3 Restorative Yoga Poses to Relax
Mellow out after a busy day with a little you-time
Sometimes when you’re feeling overwhelmed, the best thing to do is find some quiet. It may sound intimidating to indulge in total silence, but it's a useful stress reliever. “Our minds are overbooked and over-sensationalized. We're constantly being confronted by ads, smells, and sounds,” says Abby Paloma, a New York City-based restorative yoga teacher and founder of Farm to Yoga. Give yourself a sensory break with restorative yoga. Unlike active yoga moves, restorative poses allow your body to relax in a supported way with props like blankets, letting your body “reset” itself.
“[Restorative yoga is] about removing all the things that pull us outside of ourselves, and asking us just to sit with who we are. It’s more than meditation, it’s an active relaxation,” Paloma says. The next time you need a break, steal away to do these thought-quieting poses, and return refreshed.
Supta Baddha Konasana
Say it: (SOOP-tah BAH-dah koh-NAH-sah-nah)
It’s an intricate name, but this pose is far from challenging. “It’s really accessible to all body types–men, women, post-natal moms, the elderly,” Paloma says. She often calls this popular reclining stretch “the goddess pose” or “the queen of restorative poses” because of its near-instant calming effect. “The hips are open, and the spine is fully supported. It’s immediately quieting to the nervous system and to the brain.”
Lay down, and use books, firm pillows or folded blankets to support your back at a 60-degree angle. Sit up against the pillows/blankets so that you’re fully supported at this angle. Draw the soles of your feet together so that your legs form a diamond shape. Place a rolled-up blanket or towel in a “U” shape over your feet and underneath the knees (with the curve of the “U” atop your feet). Rest your palms on rolled-up towels, blankets or cylindrical pillows. Close your eyes, gently drop your chin to your chest, and rest your mind inward for 10-15 minutes.
Handy Hint: While you do this pose, gently rub the flesh of your forehead up and down as if it were an “off switch,” Paloma says.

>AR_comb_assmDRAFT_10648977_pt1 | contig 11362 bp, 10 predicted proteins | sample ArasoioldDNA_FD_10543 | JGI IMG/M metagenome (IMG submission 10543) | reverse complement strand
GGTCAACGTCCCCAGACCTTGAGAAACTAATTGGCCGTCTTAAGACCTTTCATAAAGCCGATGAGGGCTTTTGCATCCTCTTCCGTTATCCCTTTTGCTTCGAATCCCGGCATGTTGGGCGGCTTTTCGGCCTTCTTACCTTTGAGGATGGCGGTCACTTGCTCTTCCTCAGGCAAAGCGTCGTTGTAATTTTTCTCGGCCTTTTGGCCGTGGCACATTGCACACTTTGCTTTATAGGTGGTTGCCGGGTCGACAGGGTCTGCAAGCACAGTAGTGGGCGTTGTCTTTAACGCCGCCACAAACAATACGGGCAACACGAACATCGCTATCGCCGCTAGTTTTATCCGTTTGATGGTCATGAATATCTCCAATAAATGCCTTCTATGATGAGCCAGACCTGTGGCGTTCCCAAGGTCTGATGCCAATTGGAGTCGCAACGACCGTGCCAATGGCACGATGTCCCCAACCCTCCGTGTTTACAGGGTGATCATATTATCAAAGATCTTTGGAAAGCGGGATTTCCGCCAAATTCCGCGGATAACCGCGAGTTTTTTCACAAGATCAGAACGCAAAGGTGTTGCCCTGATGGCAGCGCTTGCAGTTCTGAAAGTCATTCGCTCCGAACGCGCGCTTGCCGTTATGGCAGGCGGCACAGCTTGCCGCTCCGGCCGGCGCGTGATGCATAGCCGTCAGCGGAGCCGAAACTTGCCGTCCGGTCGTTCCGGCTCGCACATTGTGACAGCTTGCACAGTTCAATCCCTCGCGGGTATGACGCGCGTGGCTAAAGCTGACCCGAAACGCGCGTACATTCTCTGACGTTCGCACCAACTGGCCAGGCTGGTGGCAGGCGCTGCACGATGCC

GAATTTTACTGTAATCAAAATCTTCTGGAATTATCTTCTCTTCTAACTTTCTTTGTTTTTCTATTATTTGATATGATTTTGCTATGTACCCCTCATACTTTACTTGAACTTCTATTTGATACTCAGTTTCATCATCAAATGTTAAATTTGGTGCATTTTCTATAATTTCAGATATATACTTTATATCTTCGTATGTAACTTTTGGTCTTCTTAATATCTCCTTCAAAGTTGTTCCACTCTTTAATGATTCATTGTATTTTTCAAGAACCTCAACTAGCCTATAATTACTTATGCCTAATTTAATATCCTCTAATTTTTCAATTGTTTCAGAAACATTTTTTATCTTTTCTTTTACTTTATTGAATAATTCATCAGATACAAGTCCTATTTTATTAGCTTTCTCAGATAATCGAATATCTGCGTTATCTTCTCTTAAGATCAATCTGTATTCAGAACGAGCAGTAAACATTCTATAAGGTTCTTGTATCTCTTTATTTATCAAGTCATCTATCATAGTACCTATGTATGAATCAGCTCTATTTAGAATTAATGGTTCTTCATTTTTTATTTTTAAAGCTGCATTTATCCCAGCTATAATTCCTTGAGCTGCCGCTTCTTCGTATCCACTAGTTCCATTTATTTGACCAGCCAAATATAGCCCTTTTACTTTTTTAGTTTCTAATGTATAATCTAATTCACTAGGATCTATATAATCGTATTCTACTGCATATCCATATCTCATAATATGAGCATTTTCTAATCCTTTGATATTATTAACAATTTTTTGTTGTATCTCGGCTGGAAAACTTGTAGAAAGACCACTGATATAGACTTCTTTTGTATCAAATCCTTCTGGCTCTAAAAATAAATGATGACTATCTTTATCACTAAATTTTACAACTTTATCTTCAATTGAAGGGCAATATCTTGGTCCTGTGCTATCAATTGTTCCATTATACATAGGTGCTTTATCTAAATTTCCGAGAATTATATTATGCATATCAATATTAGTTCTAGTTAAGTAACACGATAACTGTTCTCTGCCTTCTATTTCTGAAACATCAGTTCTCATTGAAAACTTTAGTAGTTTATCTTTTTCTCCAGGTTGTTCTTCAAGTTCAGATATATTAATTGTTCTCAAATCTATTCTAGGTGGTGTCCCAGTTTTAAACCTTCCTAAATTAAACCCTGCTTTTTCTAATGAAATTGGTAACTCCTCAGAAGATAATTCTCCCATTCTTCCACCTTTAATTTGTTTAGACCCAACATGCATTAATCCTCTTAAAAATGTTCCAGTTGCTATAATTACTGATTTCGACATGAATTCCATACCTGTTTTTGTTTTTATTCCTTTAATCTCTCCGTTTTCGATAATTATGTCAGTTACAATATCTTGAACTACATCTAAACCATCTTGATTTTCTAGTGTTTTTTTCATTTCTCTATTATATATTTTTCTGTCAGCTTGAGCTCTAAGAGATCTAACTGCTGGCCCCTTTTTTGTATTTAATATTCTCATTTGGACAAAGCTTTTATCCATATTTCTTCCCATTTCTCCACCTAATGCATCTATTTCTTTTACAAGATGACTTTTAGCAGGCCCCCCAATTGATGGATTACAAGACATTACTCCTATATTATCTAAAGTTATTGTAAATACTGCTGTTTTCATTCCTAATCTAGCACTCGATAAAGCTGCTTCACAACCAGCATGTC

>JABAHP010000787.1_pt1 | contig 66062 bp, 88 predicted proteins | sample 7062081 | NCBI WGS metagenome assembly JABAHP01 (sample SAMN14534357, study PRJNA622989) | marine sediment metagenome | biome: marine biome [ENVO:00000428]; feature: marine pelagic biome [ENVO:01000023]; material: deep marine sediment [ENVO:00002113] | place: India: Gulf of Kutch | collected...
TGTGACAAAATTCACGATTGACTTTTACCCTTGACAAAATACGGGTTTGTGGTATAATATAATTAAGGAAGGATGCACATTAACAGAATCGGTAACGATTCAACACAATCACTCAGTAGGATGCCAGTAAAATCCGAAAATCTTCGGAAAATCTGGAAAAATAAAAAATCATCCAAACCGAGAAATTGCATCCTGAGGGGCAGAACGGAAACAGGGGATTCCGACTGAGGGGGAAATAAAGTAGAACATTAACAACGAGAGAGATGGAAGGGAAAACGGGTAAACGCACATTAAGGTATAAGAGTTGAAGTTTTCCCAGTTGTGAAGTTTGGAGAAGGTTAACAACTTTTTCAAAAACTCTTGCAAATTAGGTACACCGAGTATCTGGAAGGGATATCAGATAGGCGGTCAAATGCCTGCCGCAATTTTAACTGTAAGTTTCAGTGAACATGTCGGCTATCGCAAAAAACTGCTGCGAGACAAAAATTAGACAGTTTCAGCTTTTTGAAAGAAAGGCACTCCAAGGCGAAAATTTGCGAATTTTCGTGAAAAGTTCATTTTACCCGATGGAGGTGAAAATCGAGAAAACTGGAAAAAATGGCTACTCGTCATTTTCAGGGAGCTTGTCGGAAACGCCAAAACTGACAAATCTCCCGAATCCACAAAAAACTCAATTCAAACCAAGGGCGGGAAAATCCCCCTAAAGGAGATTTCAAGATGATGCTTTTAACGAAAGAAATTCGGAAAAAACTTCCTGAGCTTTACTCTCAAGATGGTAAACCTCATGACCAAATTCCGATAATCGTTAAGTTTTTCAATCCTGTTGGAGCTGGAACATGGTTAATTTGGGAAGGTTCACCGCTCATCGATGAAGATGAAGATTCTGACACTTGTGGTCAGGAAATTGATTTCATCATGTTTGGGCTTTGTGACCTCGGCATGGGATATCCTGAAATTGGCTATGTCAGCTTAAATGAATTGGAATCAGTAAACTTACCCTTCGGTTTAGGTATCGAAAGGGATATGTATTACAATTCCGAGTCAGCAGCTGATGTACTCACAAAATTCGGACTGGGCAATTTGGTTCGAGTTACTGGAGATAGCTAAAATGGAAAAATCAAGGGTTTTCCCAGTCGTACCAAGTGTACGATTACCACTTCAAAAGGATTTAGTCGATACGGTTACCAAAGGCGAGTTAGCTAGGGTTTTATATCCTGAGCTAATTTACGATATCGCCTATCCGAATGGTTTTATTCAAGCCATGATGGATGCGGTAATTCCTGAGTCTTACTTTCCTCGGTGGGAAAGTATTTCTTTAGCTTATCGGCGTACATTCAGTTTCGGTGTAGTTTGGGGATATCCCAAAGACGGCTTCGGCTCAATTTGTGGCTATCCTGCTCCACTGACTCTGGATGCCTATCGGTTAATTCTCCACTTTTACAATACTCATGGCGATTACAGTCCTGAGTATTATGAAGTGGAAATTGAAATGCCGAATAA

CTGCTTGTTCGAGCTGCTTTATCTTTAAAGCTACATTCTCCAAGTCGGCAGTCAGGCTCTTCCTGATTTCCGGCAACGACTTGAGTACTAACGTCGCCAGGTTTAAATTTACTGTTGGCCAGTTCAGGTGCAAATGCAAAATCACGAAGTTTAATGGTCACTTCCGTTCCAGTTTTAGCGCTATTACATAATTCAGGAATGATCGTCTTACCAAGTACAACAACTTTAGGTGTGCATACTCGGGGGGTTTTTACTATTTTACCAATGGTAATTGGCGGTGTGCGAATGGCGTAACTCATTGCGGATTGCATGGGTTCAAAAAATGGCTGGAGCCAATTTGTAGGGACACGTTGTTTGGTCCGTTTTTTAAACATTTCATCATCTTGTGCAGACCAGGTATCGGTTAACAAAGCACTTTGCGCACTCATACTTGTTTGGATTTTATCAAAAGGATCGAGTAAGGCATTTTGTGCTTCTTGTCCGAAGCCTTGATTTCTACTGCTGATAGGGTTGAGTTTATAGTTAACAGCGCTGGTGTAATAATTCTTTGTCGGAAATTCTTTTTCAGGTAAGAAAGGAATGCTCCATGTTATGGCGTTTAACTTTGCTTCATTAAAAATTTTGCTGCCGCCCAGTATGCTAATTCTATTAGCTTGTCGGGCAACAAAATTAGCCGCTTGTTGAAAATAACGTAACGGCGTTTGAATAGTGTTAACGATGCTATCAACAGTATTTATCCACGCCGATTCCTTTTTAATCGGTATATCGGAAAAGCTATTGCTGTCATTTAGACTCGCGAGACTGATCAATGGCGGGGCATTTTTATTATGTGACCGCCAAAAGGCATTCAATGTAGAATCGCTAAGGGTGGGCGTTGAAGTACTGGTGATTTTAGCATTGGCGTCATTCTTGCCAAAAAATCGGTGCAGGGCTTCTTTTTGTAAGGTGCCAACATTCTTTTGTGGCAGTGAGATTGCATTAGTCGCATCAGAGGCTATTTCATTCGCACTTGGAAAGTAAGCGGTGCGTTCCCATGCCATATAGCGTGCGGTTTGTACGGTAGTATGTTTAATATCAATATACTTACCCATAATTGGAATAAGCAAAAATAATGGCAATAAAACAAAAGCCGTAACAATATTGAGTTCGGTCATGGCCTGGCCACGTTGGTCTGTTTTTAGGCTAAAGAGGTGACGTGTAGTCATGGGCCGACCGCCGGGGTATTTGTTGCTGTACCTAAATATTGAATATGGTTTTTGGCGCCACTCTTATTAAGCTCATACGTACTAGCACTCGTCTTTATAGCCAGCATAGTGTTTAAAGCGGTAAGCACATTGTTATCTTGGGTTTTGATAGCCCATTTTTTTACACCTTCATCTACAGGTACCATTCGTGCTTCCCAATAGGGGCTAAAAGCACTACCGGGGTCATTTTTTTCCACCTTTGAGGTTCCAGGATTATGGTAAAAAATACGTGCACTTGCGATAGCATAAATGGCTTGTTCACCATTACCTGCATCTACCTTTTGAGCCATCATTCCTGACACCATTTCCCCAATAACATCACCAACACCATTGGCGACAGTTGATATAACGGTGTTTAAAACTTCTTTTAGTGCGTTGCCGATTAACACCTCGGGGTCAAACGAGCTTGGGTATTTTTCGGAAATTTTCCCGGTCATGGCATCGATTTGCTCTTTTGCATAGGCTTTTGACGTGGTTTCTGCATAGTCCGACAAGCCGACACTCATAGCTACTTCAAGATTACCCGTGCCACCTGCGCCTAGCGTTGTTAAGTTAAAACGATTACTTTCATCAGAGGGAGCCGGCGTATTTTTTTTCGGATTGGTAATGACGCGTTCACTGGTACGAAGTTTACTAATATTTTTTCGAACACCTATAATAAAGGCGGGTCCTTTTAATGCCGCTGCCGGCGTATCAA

“Any time when your head is at a lower level than the heart, you can really start to relax in a different way,” Paloma says. “These poses are designed to have a very particular, rejuvenating affect on the nervous system–from the sympathetic to parasympathetic nervous systems,” which can kick into overload when we’re frazzled, she says. Plus, your arms open all the way up in this pose, allowing you to breathe deeply as you gently stretch out a tense back and neck.
Lay flat on the floor, and support the tips of your shoulder blades with a rolled-up blanket or towel. Open your arms into a “T” shape, palms facing upward. Close your eyes, and relax for 5-10 minutes.
Handy Hint: If you have lower back pain, bend your knees and place your feet flat on the floor.
Say it: (shah-VAH-sah-nah)
“[This is] the ultimate relaxation pose of yoga in general,” Paloma says. “Savasana” literally translates to “corpse pose,” but don’t think of it in a morbid way. “The act of the pose is to absolutely do nothing, which can sometimes be rather difficult,” she says. There’s no need to focus on breathing technique or structure; this pose is designed so that you can really just rest in it.
Lay flat on the floor, and support the backs of your knees with a rolled-up blanket or towel. Support your head with a soft blanket or towel so your chin is gently tucked. Open your arms about 45-degrees away from your body, palms facing upward. Close your eyes, and spend 15-30 minutes in this pose.
Handy Hint: “It’s always really nice to support our heads and necks,” Paloma says. “We adapt all kinds of crazy head and neck habits over the years—whether you’re a dancer or on the computer often.”
“Restorative yoga is about finding quiet, dark, warm places that are calming to the [visceral] nervous system and, in turn, rejuvenating to the organs. Light, especially, is very stimulating, so you want to shut all the lights off,” Paloma says. Use a small scarf, eye pillow, or towel to cover your eyes and enhance the lights-off experience. The object’s weight on your forehead will alleviate racing thoughts, she says.
If you’re feeling a bit chilly, grab an extra blanket. “When you’re cold, you can’t relax, so it’s nice to have an additional blanket to keep warm,” she says. Want to set the mood with music? Choose soft, ambient sounds or nothing at all. “There are so little times in our lives that we get sheer silence,” Paloma says. “It’s important to learn how to just sit while being at ease.”